Loew's Oriental Theatre

1832 86th Street,
Brooklyn, NY 11214

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Showing 51 - 75 of 250 comments

bensonhurst26 on August 11, 2008 at 2:11 pm

I too grew up just a few blocks form the Oriental on Bay 16th Street. Whenever I saw that beautiful building it meant home for me. I lived in that area from 73-03. The Loew’s will always be a part of who I am. I’d love to see more pics of it from the 70s and or 80s or any old pics of 86th st. I really whole heartedly thank each and every one of you for your wonderful stories and memories. They made me feel so good to hear about times past. If anyone has any pics of the old neighborhood could you forward to ? I’d be so appreciative. I’ve been looking for a pic of “Leisure World” Toy store that was located on 18th ave just a few short blocks from the Lowe’s. Thanks so much again for the great reading. I wish you all much happiness and heath!

CelluloidHero2 on July 10, 2008 at 3:49 pm

Thanks Warren, for the photos of the Oriental. I grew up in Bensonshurst on 81st and 18th Ave so I was only a few blocks away. Many Saturday afternoons were spent there. Saw Jerry Lewis live there also i hte early 60’s

Costilow on July 10, 2008 at 1:24 pm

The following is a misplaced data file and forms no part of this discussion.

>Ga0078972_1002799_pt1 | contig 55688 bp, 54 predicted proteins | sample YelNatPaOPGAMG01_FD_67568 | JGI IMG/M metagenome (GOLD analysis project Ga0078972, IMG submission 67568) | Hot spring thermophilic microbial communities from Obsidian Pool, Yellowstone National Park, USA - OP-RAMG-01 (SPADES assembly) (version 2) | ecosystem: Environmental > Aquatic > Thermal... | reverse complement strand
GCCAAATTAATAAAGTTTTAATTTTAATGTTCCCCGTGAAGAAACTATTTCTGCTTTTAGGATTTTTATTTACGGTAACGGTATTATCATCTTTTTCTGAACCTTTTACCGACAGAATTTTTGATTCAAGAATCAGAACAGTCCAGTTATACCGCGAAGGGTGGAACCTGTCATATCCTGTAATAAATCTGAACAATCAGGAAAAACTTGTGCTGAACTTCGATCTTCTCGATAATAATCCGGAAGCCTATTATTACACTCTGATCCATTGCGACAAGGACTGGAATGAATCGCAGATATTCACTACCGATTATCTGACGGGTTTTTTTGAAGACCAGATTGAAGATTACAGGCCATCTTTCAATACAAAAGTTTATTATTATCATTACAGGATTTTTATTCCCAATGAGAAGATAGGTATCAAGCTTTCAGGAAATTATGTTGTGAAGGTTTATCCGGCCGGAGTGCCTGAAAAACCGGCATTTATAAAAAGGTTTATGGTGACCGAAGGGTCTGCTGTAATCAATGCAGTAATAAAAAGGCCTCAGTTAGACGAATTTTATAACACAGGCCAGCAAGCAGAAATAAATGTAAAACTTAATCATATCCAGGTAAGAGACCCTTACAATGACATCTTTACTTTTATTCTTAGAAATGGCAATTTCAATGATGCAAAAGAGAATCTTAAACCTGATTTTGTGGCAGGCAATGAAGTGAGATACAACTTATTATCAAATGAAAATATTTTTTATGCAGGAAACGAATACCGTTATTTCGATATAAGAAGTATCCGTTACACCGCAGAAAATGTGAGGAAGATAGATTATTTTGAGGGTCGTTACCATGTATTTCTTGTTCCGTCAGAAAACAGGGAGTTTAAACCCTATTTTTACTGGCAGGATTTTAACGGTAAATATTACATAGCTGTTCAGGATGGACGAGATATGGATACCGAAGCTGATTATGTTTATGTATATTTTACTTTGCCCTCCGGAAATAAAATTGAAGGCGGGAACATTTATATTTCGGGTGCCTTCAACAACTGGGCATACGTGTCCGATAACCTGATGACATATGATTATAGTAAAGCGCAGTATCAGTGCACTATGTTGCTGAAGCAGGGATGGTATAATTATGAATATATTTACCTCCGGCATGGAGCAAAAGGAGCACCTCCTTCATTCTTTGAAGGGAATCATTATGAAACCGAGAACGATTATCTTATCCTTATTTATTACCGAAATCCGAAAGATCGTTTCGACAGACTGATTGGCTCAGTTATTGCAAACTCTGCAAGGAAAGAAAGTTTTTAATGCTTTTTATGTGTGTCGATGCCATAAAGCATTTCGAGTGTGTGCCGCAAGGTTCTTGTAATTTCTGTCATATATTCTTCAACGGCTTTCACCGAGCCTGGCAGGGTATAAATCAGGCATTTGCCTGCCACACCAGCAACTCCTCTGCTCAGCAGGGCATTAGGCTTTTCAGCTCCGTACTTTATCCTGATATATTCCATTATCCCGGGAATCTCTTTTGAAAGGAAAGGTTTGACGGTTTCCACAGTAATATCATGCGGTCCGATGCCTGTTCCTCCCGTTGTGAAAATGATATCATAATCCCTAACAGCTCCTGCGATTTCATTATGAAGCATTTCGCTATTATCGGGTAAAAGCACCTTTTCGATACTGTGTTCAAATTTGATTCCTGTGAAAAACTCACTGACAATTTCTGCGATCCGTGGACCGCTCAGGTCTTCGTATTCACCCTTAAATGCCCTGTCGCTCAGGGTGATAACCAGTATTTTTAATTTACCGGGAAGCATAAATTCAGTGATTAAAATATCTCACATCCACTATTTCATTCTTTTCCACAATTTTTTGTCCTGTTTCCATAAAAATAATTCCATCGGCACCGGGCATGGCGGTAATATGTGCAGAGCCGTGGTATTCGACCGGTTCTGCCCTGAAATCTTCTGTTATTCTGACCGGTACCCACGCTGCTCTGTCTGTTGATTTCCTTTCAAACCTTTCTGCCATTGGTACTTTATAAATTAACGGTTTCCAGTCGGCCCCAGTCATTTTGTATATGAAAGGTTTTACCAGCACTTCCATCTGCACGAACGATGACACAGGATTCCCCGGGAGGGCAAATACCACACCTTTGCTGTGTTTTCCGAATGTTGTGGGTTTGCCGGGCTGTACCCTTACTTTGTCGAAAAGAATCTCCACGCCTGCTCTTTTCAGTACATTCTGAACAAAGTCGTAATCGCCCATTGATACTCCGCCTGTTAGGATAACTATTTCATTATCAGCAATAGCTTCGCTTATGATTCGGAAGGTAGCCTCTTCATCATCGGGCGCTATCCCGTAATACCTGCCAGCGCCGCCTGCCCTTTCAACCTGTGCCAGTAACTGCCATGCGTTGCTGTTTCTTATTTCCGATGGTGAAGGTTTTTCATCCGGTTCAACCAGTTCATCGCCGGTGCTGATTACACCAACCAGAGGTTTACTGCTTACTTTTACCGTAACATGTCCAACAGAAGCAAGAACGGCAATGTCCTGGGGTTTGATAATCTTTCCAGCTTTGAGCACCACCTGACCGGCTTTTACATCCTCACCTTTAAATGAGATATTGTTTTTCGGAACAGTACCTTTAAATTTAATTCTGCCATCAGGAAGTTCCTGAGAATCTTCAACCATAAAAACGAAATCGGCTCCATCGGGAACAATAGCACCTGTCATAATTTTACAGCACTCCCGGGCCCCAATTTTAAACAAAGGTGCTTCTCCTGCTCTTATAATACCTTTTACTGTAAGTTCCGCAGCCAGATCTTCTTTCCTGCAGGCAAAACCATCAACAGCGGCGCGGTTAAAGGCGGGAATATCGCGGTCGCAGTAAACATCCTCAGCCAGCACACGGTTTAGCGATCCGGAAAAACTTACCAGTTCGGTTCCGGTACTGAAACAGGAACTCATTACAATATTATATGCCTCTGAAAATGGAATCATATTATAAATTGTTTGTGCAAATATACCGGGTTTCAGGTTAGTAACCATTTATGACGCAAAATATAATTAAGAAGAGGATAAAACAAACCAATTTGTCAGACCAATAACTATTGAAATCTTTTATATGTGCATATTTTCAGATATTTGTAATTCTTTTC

Warren: Thanks for the pictures. Someone, way back, said they had a DVD of the inside of the Oriental. He promised to send me a copy but I never heard back from him. I will blow up your still and show my kids. Again, thanks

Bway on July 10, 2008 at 11:00 am

Warren, thanks for all the photos you have added lately. Especially the color ones of may of the theaters in their last days as theaters.

As for the photos of the Oriental, its an absolute shame that all that beauty is now gone, and it’s used as a store.
Does anyone know what, if anything, remains visable in the Marshalls Store? I’d like to make a trip over to that store to see the inside, but if all that remains is similar to the butchering that was done to some theaters in store conversion, like the RKO Madison in Ridgewood, I don’t want to waste the trip.

Costilow on July 9, 2008 at 8:09 pm

Warren: I only made the comment because I’ve seen postings about you using other names and stirring up some heat on the site. Of course I’d like to see the images so that I can share them with the younger members of my family. My skin may be thicker than yours and so be it. I just like peace and if you feel the same then you’ll take whatever is said with a grain of salt.